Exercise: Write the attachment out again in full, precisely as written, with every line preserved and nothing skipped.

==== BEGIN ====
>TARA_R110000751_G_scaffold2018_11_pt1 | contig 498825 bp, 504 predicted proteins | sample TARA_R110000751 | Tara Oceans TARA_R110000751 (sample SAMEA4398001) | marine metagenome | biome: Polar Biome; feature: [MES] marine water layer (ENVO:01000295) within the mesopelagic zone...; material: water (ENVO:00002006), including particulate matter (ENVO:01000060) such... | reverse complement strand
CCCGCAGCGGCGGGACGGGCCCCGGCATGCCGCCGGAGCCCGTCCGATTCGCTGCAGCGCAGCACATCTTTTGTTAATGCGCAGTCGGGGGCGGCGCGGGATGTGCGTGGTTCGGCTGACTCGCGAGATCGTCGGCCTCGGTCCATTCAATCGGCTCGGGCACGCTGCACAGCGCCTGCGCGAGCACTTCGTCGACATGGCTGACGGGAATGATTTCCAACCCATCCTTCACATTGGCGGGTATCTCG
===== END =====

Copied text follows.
>TARA_R110000751_G_scaffold2018_11_pt1 | contig 498825 bp, 504 predicted proteins | sample TARA_R110000751 | Tara Oceans TARA_R110000751 (sample SAMEA4398001) | marine metagenome | biome: Polar Biome; feature: [MES] marine water layer (ENVO:01000295) within the mesopelagic zone...; material: water (ENVO:00002006), including particulate matter (ENVO:01000060) such... | reverse complement strand
CCCGCAGCGGCGGGACGGGCCCCGGCATGCCGCCGGAGCCCGTCCGATTCGCTGCAGCGCAGCACATCTTTTGTTAATGCGCAGTCGGGGGCGGCGCGGGATGTGCGTGGTTCGGCTGACTCGCGAGATCGTCGGCCTCGGTCCATTCAATCGGCTCGGGCACGCTGCACAGCGCCTGCGCGAGCACTTCGTCGACATGGCTGACGGGAATGATTTCCAACCCATCCTTCACATTGGCGGGTATCTCG